CBN (Computational Biology and Neurocomputing) seminars
Friday 11 September 2015
to 11:00 at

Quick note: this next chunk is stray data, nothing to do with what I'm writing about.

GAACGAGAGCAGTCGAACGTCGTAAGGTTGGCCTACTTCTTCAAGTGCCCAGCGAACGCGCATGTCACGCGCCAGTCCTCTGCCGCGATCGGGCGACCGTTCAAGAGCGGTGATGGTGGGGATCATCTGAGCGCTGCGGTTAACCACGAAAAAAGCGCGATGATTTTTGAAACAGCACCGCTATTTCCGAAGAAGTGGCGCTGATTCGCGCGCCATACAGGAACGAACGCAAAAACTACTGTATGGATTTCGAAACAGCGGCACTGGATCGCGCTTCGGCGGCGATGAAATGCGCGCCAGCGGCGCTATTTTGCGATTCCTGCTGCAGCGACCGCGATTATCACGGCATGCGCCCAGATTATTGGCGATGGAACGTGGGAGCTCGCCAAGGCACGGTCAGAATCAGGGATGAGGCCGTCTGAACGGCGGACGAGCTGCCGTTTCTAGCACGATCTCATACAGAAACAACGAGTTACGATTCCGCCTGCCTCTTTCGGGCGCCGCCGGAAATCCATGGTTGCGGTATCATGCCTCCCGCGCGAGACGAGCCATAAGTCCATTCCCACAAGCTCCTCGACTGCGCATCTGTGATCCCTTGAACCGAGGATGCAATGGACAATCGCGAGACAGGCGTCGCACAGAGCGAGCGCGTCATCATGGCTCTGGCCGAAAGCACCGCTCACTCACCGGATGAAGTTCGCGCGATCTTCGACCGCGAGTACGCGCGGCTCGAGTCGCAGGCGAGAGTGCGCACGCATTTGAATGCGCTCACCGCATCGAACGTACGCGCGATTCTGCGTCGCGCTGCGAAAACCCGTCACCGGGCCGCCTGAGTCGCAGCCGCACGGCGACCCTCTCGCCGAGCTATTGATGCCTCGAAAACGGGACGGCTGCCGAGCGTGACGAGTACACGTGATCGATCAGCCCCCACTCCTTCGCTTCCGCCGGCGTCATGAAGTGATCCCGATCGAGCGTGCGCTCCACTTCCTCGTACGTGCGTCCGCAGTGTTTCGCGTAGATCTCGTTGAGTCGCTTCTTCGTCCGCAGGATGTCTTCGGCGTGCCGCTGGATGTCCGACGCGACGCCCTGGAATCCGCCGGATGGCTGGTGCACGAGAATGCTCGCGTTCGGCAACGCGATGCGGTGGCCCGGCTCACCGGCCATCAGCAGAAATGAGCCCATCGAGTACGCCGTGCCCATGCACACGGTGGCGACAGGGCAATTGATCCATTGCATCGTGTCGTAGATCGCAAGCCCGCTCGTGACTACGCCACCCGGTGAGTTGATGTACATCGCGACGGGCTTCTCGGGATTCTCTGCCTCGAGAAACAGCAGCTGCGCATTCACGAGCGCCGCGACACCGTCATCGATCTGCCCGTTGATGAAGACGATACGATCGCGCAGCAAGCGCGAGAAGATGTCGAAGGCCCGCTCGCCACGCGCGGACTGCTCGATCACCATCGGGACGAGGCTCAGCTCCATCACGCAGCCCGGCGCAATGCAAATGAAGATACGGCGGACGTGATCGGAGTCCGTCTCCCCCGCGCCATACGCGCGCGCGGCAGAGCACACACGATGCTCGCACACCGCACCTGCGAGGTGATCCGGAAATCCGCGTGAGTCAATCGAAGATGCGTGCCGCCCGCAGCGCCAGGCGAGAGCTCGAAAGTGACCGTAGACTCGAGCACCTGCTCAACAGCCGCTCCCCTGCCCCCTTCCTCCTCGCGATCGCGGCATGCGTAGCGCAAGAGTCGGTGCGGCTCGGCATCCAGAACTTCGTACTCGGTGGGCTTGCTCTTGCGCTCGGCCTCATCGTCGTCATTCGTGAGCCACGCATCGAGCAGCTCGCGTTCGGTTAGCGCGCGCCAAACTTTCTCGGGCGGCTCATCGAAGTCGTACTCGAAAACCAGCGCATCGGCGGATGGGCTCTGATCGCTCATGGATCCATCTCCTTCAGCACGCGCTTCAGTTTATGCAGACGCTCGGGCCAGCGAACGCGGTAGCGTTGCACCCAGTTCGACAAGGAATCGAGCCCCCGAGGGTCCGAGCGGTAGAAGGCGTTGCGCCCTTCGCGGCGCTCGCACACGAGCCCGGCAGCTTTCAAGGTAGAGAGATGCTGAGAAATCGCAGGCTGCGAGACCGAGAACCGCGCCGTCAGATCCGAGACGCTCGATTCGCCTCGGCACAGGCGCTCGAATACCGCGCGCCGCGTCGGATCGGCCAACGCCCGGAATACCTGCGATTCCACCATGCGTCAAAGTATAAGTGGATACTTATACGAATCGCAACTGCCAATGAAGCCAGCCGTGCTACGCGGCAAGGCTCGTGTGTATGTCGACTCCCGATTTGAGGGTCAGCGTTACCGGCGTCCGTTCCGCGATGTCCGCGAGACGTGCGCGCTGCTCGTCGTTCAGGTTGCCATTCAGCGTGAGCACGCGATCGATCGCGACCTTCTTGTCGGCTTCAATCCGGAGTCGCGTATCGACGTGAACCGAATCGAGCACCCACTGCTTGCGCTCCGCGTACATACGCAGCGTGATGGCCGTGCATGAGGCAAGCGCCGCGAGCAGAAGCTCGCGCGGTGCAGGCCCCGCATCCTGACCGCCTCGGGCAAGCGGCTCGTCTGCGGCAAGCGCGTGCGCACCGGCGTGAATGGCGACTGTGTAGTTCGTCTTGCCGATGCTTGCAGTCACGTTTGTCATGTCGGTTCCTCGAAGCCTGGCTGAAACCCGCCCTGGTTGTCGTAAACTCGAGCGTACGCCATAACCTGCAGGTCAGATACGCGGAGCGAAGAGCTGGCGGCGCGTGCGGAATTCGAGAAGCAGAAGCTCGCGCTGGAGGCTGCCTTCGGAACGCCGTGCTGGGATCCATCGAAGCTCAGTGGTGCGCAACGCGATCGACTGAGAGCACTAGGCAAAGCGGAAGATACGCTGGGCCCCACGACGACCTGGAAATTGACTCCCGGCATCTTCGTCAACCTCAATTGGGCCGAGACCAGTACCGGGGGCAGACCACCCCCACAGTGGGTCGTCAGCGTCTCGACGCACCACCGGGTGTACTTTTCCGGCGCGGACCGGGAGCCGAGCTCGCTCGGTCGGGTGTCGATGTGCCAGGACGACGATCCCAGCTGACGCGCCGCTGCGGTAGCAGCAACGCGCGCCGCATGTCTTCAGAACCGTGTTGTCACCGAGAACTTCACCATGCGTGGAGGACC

In the normal situation, tissue damage or inflammation leads to acute pain which ends after the tissue has healed. However, in some individuals, pain persists after healing, and thus is referred to as chronic pain. Recently, it was found that there is a relationship between the spontaneous firing rate of peripheral axons and the experience of chronic pain. This led us to the hypothesis that the pain system undergoes hysteresis during pain, and that chronic pain appears when a spontaneous relaxation mechanism fails. With this hypothesis in mind, a conceptual dynamic model of the pain system was developed using the newly developed neuron simulator ANNarchy. The anatomy and complexity of the model was chosen to be as simple as possible, while still satisfyingly exhibiting the expected behavior of a few established base cases. The model developed could successfully show how the increased spontaneous activity in the peripheral axons, caused by failing relaxation mechanisms, could hold the pain system in a dynamically stable excited state, and hence lead to chronic pain. Although this conceptual model is a very rough imitation of the pain system, the results suggests that it can be built upon to model dynamic characteristics of the hysteresis potentially involved in chronic pain.